Miracle on 34th Street: behind a beloved tradition

By ARIELLA SHUA | November 29, 2018

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COURTESY OF BOB HOSIER

A house on 34th street displays Utz and National Bohemian mascots.

Baltimore certainly recognizes the holiday season. Buses say “Happy Holidays,” the Inner Harbor has set up the Christmas Village and Homewood Campus is preparing for the Lighting of the Quads, which will take place on Dec. 10.

But for lifetime Baltimore resident Bob Hosier, the holiday spirit has been in the air since the summer. He began taking out his holiday decorations around the Fourth of July, put up his Halloween decorations in October and started preparing his Christmas decorations not long after. Even now that his house is decked out, he’s not sure that’s he done.

“I never really finish decorating the house,” Hosier said in an interview with The News-Letter. “I just stop putting stuff up.”

Hosier’s house is one which Baltimoreans treat as part of a holiday experience. His is one of 22 houses on 34th Street that traditionally go all-out for the holidays every year. It’s popular enough to have a name: “Miracle on 34th Street.”

The annual event is located between Chestnut Avenue and Keswick Road, on the 700 block of 34th street. Every year, thousands of visitors come out at night to marvel at the Christmas lights and holiday-themed decorations that the residents adorn their houses with. Hosier said that it has become a generational experience. The event has unofficially occurred for over 70 years, and some of the original visitors now bring their grandchildren.

Setting up and admiring Christmas lights was an important part of Hosier’s childhood. His family made it a holiday tradition — they would go driving around Baltimore to see the town’s lights. He began decorating when he was 10 and has kept it up all through his adulthood.

Hosier’s wife, Darlene Hosier, came from a decorating family as well. Her father, Carl Hughes, bought their house on 34th Street in 1947. He always decorated with Christmas lights and Darlene continued to do so after his death. The neighbors did as well, but nothing seemed out of the ordinary until Hosier and Darlene married and he moved in.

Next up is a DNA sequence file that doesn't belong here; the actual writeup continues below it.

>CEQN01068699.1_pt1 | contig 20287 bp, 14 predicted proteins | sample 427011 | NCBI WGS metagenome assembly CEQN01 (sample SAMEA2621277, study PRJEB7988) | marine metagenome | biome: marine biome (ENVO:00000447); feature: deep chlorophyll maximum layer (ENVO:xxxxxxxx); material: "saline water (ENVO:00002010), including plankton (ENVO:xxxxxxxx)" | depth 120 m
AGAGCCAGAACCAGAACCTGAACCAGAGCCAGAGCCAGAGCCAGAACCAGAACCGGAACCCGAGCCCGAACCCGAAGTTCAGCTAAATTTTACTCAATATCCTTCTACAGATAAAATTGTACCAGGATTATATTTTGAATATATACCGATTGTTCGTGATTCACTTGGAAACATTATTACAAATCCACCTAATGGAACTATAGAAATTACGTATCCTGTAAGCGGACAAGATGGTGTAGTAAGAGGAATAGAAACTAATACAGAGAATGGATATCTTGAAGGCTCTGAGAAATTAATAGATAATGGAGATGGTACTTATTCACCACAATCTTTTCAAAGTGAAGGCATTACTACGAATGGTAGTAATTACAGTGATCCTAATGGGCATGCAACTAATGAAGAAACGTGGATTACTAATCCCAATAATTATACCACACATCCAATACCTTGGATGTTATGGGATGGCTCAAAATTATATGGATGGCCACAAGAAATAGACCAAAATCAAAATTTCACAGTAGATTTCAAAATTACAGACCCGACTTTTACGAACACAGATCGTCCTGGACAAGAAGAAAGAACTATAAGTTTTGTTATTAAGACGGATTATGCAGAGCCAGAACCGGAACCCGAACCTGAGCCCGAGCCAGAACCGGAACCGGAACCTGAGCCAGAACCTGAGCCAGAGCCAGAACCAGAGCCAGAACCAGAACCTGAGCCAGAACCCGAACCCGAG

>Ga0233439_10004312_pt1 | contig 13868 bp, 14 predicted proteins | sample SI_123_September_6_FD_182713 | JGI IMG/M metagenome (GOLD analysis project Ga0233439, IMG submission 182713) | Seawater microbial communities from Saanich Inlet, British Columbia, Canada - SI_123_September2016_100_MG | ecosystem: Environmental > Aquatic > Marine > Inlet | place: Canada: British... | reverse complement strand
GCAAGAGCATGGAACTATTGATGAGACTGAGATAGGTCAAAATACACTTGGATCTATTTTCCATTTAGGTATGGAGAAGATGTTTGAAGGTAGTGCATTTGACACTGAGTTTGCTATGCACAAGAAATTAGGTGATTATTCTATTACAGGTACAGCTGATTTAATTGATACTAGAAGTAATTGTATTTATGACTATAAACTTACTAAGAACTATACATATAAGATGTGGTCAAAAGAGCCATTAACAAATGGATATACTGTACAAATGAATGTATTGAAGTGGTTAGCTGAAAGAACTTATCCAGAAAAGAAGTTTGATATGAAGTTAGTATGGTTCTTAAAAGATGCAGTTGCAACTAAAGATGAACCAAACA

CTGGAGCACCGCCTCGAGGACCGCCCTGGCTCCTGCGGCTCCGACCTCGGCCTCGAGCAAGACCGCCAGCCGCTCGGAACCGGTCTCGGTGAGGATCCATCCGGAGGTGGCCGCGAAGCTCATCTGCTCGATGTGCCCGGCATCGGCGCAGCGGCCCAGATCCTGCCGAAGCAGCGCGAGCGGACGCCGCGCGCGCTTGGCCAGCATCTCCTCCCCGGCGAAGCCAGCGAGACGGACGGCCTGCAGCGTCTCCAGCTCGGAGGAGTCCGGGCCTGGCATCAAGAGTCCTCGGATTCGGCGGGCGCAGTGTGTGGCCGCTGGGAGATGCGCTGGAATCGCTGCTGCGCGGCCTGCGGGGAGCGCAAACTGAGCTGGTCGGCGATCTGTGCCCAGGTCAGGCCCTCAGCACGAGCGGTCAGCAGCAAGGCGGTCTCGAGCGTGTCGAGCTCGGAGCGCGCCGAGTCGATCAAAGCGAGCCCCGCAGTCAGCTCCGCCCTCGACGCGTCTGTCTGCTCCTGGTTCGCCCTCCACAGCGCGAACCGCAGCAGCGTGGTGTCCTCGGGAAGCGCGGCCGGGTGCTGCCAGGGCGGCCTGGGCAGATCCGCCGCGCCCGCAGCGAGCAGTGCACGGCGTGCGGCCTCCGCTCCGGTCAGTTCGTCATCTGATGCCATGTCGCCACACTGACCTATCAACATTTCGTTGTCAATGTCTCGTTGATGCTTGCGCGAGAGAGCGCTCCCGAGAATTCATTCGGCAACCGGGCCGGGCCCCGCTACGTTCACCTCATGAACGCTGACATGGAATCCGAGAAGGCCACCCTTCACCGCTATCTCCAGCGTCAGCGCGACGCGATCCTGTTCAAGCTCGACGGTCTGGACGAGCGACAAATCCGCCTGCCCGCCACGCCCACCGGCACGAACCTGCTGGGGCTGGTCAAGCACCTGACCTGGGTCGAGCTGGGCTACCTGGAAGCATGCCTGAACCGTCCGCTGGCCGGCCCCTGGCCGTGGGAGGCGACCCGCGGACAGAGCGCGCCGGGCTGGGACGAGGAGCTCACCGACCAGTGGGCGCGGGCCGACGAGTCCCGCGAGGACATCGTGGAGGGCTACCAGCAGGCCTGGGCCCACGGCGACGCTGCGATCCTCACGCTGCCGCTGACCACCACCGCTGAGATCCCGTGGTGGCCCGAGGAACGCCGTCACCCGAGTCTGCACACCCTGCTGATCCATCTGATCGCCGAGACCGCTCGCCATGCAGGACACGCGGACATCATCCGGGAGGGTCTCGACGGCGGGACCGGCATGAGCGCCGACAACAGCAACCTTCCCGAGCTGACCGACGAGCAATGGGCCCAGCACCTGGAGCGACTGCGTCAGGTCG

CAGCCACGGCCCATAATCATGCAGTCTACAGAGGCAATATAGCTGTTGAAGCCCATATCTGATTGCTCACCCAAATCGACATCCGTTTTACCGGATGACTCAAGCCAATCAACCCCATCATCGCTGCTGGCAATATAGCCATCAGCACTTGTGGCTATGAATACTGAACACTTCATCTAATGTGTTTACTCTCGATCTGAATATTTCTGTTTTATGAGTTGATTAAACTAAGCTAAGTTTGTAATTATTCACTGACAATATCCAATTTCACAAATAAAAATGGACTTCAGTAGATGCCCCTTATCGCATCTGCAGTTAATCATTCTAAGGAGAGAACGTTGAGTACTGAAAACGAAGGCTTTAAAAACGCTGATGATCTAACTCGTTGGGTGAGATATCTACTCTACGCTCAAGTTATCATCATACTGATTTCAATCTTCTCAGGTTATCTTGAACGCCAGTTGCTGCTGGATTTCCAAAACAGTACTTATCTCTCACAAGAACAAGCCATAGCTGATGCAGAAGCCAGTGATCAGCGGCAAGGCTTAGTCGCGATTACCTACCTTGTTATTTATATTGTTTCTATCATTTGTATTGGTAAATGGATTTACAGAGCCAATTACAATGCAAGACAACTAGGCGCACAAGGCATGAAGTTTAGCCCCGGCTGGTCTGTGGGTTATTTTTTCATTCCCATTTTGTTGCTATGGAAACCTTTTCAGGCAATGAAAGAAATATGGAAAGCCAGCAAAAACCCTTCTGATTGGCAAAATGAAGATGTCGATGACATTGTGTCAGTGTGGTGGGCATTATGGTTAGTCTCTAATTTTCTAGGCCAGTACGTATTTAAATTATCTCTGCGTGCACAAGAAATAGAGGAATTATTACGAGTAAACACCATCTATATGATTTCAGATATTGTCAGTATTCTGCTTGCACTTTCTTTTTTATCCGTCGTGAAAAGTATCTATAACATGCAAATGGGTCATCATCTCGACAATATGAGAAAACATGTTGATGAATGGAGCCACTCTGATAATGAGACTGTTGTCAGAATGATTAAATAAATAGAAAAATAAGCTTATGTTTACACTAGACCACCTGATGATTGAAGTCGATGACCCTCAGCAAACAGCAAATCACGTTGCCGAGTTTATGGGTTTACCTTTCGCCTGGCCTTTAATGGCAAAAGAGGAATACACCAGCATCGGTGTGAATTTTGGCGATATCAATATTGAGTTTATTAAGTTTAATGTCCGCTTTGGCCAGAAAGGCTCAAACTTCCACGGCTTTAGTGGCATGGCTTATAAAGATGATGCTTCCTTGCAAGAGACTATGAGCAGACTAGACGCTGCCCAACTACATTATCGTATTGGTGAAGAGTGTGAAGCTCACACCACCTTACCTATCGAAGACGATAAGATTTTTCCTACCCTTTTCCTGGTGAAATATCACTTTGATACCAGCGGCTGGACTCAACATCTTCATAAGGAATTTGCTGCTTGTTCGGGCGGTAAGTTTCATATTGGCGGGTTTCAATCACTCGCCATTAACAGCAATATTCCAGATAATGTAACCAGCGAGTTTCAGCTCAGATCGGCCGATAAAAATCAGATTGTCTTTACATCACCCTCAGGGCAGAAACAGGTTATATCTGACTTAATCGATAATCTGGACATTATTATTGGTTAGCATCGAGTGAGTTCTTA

“I started going a little crazy,” he explained.

Around 1990, Hosier had music playing along with his lights. A neighbor asked if he could make it louder, so Hosier set up a speaker. In order to keep with the appearance of the rest of the house, he wrapped it with Christmas lights. Other neighbors asked if he could hang more lights between the houses. That, he said, was the catalyst that led to a dramatic increase in the street’s holiday spirit.

By 1991, the Maryland State Lottery asked if they could use Hosier’s lights for a countdown. He agreed, and the visitors began pouring in. Thousands continue to come every year. Hosier loves it, but he doesn’t do it for the attention. 

“I wasn’t looking to be the best or the biggest... but I was certainly hoping some other people would spread the cheer around,” he said. 

The event begins annually on the Saturday after Thanksgiving, when the lights are turned on at 6 p.m. They will remain lit every night until 11 p.m. On Christmas Eve and the last night of December, they will stay lit all night long.

Though it is known to Baltimoreans as a unique city tradition, “Miracle on 34th Street” has fans around the country. HGTV featured the street in two different specials over the years. AOL has mentioned it as a top destination for viewing Christmas lights.

All of the residents plan their own decorations their own way — there is no theme governing the street. Residents once tried committees to have a uniform style but dropped it after a few years. 

“The easier you keep it, the less stressful it is,” Hosier said.

Hosier, now in his 50th year of decorating, tries to switch up his designs every year. He once had a model train running under his house. Another year he had a 12-foot pole decorated as a Christmas tree on his roof.

Though most families decorate their own houses on their own time, 34th Street residents make an event of it. Everyone begins to set up together, making fun of each other and sharing equipment. Though only seven of the original “Miracle on 34th Street” decorators are still in the neighborhood, newcomers are often eager to join in. The lighthearted atmosphere draws new residents in to the tradition, Hosier explained. “It’s like a giant party... they want to get involved,” he said. 

At the end of the day, Hosier doesn’t care whether or not the lights are admired by thousands or just twinkling for his own pleasure. The crowds are an added bonus, but he would put up the lights anyway. 

“Even if the whole world didn’t show up, I’d still do all this,” he said. 

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